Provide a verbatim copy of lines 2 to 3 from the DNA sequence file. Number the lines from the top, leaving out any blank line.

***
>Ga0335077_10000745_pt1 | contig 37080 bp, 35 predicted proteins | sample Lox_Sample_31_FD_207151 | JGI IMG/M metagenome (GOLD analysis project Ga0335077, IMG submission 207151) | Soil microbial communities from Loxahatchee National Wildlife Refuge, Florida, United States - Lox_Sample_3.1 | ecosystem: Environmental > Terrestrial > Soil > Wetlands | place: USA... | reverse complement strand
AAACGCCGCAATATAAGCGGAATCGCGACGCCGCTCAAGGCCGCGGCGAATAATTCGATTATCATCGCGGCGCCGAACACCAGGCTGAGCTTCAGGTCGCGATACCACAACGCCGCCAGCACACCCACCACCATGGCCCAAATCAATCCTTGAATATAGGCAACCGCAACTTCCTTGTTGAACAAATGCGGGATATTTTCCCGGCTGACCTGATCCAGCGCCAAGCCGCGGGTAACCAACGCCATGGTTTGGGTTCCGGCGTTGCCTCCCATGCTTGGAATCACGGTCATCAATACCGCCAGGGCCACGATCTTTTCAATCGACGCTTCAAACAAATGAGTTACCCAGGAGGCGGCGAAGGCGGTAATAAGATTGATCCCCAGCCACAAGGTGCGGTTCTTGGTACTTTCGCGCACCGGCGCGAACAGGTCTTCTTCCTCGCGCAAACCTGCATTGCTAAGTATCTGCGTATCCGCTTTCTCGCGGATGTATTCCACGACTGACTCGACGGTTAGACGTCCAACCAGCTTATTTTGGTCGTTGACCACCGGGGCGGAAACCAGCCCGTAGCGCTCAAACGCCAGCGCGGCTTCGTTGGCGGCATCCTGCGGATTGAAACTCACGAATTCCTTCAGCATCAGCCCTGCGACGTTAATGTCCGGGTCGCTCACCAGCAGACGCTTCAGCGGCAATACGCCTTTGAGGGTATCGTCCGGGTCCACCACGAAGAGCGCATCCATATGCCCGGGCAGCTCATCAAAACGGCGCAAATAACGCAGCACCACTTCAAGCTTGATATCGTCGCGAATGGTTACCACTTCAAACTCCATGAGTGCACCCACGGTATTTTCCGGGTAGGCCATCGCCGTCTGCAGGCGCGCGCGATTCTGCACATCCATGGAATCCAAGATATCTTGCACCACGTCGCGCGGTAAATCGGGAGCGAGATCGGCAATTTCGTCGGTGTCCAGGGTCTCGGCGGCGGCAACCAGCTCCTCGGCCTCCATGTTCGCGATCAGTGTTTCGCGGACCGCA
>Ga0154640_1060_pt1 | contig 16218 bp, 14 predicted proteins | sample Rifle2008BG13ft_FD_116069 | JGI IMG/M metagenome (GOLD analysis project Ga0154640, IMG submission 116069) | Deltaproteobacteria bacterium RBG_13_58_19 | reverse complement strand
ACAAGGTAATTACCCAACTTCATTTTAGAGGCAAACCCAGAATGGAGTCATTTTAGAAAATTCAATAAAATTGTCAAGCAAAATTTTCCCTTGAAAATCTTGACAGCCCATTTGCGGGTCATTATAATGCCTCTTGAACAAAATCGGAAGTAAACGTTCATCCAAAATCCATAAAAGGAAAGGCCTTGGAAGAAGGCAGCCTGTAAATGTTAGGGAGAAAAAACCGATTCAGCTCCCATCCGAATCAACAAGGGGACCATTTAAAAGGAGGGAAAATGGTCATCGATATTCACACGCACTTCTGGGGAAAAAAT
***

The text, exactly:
AAACGCCGCAATATAAGCGGAATCGCGACGCCGCTCAAGGCCGCGGCGAATAATTCGATTATCATCGCGGCGCCGAACACCAGGCTGAGCTTCAGGTCGCGATACCACAACGCCGCCAGCACACCCACCACCATGGCCCAAATCAATCCTTGAATATAGGCAACCGCAACTTCCTTGTTGAACAAATGCGGGATATTTTCCCGGCTGACCTGATCCAGCGCCAAGCCGCGGGTAACCAACGCCATGGTTTGGGTTCCGGCGTTGCCTCCCATGCTTGGAATCACGGTCATCAATACCGCCAGGGCCACGATCTTTTCAATCGACGCTTCAAACAAATGAGTTACCCAGGAGGCGGCGAAGGCGGTAATAAGATTGATCCCCAGCCACAAGGTGCGGTTCTTGGTACTTTCGCGCACCGGCGCGAACAGGTCTTCTTCCTCGCGCAAACCTGCATTGCTAAGTATCTGCGTATCCGCTTTCTCGCGGATGTATTCCACGACTGACTCGACGGTTAGACGTCCAACCAGCTTATTTTGGTCGTTGACCACCGGGGCGGAAACCAGCCCGTAGCGCTCAAACGCCAGCGCGGCTTCGTTGGCGGCATCCTGCGGATTGAAACTCACGAATTCCTTCAGCATCAGCCCTGCGACGTTAATGTCCGGGTCGCTCACCAGCAGACGCTTCAGCGGCAATACGCCTTTGAGGGTATCGTCCGGGTCCACCACGAAGAGCGCATCCATATGCCCGGGCAGCTCATCAAAACGGCGCAAATAACGCAGCACCACTTCAAGCTTGATATCGTCGCGAATGGTTACCACTTCAAACTCCATGAGTGCACCCACGGTATTTTCCGGGTAGGCCATCGCCGTCTGCAGGCGCGCGCGATTCTGCACATCCATGGAATCCAAGATATCTTGCACCACGTCGCGCGGTAAATCGGGAGCGAGATCGGCAATTTCGTCGGTGTCCAGGGTCTCGGCGGCGGCAACCAGCTCCTCGGCCTCCATGTTCGCGATCAGTGTTTCGCGGACCGCA
>Ga0154640_1060_pt1 | contig 16218 bp, 14 predicted proteins | sample Rifle2008BG13ft_FD_116069 | JGI IMG/M metagenome (GOLD analysis project Ga0154640, IMG submission 116069) | Deltaproteobacteria bacterium RBG_13_58_19 | reverse complement strand